The contemporary political history of the Republic of Honduras

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Reina: Amnestry is ‘sensible’
From Central America Update, 1–15 December 1995. President Reina would extend amesty to the military officers guilty of torture and murder in the '80s.
Accion Urgente: Designacion de militar Hondureáo en Onu
26 January 1996. Protest of President Reina's appointment of Luis Alfonso Discua as delegate to UN Security Council because of his violations of human rights (in Spanish).
Reina appoints his own defense minister
From Central America Update, 1–15 February 1996. The President breaks with tradition and ignores the Army's nominees.
Editorial Sobre Desclasificacion: Los papeles de la CIA
Tiempo, 4 June 1997. Declassification of CIA documents; violations of human rights (in Spanish).
Ruling Party Candidate Claims Win in Honduras
By Caroline Brothers, Reuters, 2 December 1997. Ruling Liberal Party candidate, the U.S.-educated scion of a millionaire family, Carlos Flores claims victory in Honduras's presidential elections. Many voters in the third poorest country in the Americas said they saw little to choose between the Liberal campaign and that of the National Party's Gunera, the widow of a former military dictator. Most voters were expected to cast their vote in line with family traditions going back decades.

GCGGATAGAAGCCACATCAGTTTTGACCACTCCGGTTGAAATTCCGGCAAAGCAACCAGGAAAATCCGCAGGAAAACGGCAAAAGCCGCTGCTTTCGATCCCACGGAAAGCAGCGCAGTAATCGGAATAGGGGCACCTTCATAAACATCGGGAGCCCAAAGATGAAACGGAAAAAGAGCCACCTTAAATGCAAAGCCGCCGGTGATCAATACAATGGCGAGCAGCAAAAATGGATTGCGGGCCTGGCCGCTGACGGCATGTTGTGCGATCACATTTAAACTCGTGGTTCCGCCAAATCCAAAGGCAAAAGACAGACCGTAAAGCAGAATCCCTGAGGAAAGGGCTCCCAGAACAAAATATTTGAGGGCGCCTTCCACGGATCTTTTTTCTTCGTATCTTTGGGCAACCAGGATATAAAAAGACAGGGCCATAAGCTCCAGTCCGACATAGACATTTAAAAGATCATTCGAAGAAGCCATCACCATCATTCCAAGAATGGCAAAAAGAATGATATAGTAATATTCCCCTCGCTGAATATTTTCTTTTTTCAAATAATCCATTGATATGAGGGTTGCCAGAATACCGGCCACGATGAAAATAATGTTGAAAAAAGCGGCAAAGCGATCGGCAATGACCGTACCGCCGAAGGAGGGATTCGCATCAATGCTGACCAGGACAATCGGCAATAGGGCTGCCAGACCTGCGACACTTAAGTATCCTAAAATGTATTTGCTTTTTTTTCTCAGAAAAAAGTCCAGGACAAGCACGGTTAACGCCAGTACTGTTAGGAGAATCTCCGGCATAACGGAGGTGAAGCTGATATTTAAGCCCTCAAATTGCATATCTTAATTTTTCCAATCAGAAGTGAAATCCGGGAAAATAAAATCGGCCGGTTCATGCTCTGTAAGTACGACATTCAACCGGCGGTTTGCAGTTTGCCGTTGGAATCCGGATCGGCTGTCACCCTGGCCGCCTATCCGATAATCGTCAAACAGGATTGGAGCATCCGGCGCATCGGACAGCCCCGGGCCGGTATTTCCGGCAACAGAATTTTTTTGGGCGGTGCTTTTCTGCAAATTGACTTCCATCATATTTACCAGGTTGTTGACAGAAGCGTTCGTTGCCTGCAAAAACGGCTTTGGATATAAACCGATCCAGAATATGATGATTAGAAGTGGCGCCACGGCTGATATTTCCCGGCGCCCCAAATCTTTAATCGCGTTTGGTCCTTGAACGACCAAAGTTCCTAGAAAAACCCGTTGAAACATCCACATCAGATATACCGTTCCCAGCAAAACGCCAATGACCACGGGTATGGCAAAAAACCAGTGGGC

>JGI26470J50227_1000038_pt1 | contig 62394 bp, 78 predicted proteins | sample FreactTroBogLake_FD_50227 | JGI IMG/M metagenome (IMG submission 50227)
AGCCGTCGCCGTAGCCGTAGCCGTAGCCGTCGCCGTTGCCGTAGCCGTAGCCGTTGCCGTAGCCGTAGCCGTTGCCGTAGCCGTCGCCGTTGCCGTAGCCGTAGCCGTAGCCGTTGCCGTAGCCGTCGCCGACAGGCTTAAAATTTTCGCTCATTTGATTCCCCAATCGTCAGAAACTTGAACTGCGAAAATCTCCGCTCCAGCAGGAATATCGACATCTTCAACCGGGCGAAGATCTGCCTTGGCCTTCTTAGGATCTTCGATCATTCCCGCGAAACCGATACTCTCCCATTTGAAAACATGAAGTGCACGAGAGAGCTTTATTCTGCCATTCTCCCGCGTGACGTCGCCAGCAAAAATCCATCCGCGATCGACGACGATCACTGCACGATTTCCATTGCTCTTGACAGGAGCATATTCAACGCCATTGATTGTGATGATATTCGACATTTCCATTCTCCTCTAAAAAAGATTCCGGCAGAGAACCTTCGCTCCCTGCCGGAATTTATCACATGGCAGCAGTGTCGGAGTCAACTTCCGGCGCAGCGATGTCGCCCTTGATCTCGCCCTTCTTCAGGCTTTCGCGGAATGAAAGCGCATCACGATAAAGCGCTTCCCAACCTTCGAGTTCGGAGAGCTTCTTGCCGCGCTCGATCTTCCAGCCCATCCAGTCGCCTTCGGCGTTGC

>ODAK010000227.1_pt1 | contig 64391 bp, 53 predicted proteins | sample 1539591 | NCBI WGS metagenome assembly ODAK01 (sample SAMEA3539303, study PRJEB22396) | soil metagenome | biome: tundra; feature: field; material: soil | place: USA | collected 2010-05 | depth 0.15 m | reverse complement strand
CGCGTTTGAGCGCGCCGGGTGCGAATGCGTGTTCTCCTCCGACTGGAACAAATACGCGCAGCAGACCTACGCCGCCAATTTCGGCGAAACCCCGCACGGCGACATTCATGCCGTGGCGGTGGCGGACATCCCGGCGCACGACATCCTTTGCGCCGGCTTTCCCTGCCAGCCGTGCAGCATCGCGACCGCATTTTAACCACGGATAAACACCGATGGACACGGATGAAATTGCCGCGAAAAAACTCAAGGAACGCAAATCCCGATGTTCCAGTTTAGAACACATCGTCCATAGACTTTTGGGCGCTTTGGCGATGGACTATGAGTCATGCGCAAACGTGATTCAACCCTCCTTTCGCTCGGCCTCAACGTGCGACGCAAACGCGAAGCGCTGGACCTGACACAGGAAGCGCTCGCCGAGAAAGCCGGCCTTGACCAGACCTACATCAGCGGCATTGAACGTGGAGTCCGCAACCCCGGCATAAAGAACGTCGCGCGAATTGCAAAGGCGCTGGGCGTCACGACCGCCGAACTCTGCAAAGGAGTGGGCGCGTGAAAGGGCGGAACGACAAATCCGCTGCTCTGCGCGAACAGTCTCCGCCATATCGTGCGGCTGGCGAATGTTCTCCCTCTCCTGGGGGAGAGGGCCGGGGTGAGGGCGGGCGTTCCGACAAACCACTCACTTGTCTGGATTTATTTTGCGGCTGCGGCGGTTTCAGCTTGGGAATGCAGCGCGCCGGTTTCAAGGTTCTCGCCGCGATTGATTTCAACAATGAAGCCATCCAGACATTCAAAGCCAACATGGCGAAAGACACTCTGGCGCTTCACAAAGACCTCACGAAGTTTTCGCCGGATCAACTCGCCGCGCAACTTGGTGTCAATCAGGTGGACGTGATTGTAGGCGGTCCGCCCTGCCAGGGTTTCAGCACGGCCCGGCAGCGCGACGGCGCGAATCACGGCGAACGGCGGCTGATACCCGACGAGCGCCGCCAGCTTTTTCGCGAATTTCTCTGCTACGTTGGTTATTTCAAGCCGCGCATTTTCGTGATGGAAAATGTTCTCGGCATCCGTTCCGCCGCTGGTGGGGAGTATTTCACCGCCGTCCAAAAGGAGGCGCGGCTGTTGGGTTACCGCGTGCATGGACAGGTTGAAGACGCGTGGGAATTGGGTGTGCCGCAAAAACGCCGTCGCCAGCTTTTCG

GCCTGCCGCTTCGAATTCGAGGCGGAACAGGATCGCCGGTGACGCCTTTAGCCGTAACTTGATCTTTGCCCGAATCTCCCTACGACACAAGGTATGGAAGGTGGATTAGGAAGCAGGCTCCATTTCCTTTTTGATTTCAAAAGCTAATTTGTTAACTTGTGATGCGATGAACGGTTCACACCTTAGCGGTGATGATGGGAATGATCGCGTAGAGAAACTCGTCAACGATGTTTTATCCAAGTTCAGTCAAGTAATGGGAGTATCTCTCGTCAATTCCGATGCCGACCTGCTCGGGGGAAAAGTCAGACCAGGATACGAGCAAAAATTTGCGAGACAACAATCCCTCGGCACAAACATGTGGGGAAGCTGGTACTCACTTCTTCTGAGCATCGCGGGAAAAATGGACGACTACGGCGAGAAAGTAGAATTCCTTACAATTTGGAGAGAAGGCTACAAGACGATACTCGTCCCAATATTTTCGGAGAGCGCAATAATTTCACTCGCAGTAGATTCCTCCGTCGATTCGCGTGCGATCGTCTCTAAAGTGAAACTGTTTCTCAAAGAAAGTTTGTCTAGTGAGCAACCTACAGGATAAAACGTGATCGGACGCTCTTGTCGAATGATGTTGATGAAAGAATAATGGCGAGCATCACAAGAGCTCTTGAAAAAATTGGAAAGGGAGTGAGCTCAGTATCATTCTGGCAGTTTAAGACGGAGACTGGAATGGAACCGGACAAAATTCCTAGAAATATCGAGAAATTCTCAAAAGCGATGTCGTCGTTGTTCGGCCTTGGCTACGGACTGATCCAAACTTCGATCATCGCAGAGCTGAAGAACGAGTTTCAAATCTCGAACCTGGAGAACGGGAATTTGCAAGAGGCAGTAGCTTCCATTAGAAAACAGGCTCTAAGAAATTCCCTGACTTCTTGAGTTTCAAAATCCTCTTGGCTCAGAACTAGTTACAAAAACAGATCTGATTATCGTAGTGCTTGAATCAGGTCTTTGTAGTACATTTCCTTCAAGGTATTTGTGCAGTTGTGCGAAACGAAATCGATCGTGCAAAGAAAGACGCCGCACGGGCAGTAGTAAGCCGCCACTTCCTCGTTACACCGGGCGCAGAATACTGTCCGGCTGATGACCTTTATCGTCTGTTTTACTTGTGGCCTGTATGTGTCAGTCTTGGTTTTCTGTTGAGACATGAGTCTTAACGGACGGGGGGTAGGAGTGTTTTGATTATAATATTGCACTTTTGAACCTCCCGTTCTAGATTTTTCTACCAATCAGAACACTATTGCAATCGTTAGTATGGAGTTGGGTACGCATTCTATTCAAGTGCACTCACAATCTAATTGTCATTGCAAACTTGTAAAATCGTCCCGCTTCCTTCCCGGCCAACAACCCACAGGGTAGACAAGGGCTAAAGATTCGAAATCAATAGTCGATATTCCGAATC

Most nonviolent actions suspended and new accord signed
South and Meso American Indian Rights Center (SAIIC), 23 October 1998. On October 11th, 1998, some 5000 indigenous and blacks initiated nationwide nonviolent protests to encourage the Honduran Government to fulfill its promises under the May 1997 Accord signed by Carlos Roberto Reina, which specified land turnovers to the Indigenous, outlined ways to protect human rights, and detailed plans to respond to urgent social needs of the most marginalized members of Honduras.
Army Base Surrounded by Talk of Drugs, Torture
By Thelma Mejia, IPS, 16 August 1999. Revelations that The El Aguacate military base airstrip is used for drug trafficking and that officers forced local farmers to fork out 3,000 dollars to use their own land in the 1980s.
Fear for Safety / Death Threats
Amnesty International Urgent Action Bulletin, 3 March 2000. Death threats against three men who belong to the Coordinadora de Organizaciones Populares del Aguan (COPA), Coordinating Body of Popular Organisations of Aguan, which is involved in defending the land rights of peasant farmers, protecting the environment and promoting participation in elections.